The article in question admits (which is the only way I can put it — admits) that we in America have been in recession essentially since 1999, as measured by manufacturing job losses. The financial crisis of 2008 is only an extension of the acute bleeding of jobs overseas that began after the H.W. Bush-Clinton years, i.e., NAFTA and trade agreements with China. It remains to be seen if we’ve really put this job loss behind us.
When the dotcom bubble burst, and with 9/11 on its heels, a housing bubble and wars were the economic answers to the growing crisis, but all of this just set up an even worse situation that we now are living through.
The current response is only more of the same: propping up an exploitative and destructive system that benefits those in power — and I don’t mean government leaders, but the true power brokers of global capitalism. It is increasingly clear that elected officials are pawns in the game. A president or a majority leader might be a knight or a rook, maybe a bishop. You’ll rarely glimpse the queen and king in the background, which I would liken not to individuals but multidirectional composites of the driving forces of the system itself.
As one who worked in retail warehousing during the time when manufacturing jobs really started taking a hit, it was mind-boggling how nearly everything being sold in retail went from a balance of sources to almost exclusively Chinese in origin, almost with a snap of the fingers and with few exceptions, like household chemicals. We, the workers who moved goods from point A to point B, we saw it. Yes, we were selling more than ever before, but it wasn’t being made by us.
We all saw the massive shedding of manufacturing jobs and especially that within the heavy industries. Mills and foundries closed down, buildings lay dormant. What manufacturing remained was increasingly light-industrial, less and less the processing of raw materials which is considered by some the backbone of any manufacturing base.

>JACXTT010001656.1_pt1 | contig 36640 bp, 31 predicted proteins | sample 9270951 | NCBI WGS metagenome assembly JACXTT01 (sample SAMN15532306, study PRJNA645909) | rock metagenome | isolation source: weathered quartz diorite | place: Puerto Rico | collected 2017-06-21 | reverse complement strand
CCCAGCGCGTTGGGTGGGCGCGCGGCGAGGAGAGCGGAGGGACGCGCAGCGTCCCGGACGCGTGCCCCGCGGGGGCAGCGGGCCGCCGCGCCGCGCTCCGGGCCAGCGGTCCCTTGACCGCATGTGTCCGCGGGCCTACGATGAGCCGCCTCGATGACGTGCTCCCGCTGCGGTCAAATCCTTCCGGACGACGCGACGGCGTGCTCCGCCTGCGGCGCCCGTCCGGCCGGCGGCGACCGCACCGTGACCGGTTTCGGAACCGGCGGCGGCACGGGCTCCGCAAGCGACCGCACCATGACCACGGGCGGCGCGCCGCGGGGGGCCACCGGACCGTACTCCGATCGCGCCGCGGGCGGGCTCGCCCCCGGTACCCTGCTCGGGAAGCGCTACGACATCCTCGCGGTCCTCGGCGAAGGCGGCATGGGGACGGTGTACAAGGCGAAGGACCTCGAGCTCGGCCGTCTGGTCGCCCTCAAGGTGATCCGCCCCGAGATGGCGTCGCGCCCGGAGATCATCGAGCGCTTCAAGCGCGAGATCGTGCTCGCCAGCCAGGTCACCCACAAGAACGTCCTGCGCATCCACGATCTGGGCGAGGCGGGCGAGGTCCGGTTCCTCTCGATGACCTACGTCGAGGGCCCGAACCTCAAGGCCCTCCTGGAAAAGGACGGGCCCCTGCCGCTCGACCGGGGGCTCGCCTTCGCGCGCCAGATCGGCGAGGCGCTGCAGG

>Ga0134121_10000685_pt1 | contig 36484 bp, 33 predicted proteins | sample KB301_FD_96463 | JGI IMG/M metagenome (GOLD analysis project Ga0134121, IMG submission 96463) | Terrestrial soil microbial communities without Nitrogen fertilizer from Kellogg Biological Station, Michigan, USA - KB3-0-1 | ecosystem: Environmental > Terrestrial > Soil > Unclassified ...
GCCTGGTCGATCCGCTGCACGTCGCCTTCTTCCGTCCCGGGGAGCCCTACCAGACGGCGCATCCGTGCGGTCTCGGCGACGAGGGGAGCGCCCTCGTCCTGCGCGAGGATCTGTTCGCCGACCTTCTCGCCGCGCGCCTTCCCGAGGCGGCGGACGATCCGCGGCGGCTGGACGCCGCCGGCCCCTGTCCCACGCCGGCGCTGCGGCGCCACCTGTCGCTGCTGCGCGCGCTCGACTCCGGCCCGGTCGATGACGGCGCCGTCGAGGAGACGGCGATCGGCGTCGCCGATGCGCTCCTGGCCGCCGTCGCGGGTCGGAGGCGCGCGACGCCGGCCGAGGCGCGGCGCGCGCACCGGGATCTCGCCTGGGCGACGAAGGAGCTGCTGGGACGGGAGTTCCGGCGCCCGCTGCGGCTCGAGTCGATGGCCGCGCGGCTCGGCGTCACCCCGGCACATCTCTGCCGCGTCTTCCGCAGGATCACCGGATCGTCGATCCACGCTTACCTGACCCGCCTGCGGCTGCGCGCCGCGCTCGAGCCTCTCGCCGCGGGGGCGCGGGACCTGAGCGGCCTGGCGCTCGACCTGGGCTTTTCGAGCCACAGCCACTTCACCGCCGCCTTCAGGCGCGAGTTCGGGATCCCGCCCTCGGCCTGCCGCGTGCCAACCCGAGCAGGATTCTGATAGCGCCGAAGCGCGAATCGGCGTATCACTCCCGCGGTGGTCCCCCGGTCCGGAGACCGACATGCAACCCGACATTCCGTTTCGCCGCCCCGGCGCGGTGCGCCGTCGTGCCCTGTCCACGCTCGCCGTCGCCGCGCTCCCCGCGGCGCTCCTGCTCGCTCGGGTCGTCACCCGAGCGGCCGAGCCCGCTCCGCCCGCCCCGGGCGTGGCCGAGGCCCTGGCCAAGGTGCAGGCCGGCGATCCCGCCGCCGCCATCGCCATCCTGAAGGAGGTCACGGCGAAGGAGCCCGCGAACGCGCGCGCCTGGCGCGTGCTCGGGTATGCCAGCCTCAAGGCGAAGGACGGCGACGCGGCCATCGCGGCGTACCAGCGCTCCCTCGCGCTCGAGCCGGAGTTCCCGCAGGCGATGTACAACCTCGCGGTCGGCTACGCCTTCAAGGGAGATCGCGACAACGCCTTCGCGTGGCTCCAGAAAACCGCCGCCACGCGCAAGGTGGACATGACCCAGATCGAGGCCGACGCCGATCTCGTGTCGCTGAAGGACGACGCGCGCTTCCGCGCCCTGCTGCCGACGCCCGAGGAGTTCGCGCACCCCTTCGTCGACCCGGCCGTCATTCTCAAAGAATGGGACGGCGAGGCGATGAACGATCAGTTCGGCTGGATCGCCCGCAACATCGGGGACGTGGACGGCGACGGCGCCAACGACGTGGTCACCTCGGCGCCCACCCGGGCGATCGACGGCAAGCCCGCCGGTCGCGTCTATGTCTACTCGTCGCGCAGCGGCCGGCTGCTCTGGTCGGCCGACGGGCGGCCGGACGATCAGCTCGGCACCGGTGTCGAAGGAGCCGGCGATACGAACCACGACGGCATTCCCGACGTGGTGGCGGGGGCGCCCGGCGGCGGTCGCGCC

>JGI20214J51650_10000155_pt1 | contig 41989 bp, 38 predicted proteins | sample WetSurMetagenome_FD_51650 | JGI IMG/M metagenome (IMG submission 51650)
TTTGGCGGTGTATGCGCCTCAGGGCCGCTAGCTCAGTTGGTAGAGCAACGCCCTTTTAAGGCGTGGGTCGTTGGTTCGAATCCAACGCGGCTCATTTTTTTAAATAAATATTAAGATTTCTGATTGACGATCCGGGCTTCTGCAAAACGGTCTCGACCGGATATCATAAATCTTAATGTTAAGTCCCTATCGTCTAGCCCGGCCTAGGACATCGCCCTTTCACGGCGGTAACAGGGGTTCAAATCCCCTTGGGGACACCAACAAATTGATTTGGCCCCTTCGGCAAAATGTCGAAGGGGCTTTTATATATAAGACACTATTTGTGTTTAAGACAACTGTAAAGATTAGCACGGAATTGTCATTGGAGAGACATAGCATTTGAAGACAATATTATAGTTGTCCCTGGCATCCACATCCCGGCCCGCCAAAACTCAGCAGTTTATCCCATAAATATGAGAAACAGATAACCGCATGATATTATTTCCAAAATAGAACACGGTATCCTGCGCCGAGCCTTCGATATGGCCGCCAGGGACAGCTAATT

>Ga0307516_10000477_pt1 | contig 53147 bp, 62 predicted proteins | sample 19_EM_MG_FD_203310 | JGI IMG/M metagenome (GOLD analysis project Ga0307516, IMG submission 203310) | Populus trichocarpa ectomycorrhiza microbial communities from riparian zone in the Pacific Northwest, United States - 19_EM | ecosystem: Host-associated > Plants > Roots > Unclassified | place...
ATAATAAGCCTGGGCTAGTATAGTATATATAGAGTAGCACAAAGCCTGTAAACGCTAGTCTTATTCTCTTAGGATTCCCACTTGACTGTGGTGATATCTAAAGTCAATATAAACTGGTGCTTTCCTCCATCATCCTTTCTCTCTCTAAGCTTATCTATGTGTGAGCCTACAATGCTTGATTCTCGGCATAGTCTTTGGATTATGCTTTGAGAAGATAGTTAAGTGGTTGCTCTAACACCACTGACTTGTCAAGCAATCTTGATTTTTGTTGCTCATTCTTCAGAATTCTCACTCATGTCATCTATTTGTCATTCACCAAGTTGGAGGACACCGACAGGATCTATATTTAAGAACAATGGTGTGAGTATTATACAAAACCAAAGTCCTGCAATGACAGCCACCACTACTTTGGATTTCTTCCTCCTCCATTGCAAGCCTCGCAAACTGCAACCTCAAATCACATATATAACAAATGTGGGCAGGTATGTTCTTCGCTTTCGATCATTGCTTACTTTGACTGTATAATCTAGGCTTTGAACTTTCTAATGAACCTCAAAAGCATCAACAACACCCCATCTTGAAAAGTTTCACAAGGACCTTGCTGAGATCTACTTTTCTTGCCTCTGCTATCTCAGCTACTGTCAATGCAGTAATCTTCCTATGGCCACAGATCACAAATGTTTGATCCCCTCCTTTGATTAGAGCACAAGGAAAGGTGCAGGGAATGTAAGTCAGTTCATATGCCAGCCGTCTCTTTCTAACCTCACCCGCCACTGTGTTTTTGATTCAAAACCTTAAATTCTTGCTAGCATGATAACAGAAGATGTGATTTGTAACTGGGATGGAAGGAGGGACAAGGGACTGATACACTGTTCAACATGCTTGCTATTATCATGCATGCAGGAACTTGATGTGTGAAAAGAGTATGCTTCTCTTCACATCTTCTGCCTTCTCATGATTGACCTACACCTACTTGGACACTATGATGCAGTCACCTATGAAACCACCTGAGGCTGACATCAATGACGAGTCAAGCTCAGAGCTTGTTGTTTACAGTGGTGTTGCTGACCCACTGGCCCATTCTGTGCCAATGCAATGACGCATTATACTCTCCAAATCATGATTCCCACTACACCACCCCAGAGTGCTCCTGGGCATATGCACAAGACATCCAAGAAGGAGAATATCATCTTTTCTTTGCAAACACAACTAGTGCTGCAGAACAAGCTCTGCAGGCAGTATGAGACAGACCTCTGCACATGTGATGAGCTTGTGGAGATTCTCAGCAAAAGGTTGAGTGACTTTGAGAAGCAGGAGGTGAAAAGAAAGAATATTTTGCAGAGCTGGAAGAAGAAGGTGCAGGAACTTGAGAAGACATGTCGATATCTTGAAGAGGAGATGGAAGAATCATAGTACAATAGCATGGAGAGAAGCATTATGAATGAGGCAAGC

Much of the work that remained amounted to assembling in America what had largely been produced elsewhere. Much of it was the mere moving of the vast increase in foreign-made goods from ship to truck to warehouse to big box store.
I expect, though I can’t claim expert knowledge, that any numbers economists use to show U.S. manufacturing production increases during this period are fuzzy numbers, counting one-and-a-half times what really came from overseas. Such a thing serves the narrative of bankers and corporate empires, but it simply does not reflect the reality on the ground that Midwesterners know firsthand.
Those jobs are not coming back, and we know where they went. Not machine labor and increased efficiencies, but cheap, foreign labor often under poor conditions allowing for an unfair competitive advantage drew jobs from Americans. I don’t write that as one who is against trade between peoples but as one who is against exploitation. Yes, it caused a prosperity boom in the short term, but the long-term effect is more exploitation of people’s lives both abroad and at home.
It is this system we are currently engaged in — not fixing — but retaining. Keeping it from imploding and/or exploding. There is no fixing it. It is what it is. It produces inequities by its very nature. That’s why there’s no one really to blame. Accusations of greed are only scapegoating tactics in the name of retaining the system.
Current debates center on whether or not to be more or less humane about these inherent inequities, on how much should be shared with the little people to keep things from sparking, and a smart capitalist knows that inhumane capitalism risks revolutionary upheaval.
By this standard, Obama is among the smarter capitalists. You can extrapolate who the dumb ones might be. Indeed, the next election is all about who are the smartest capitalists in the bunch.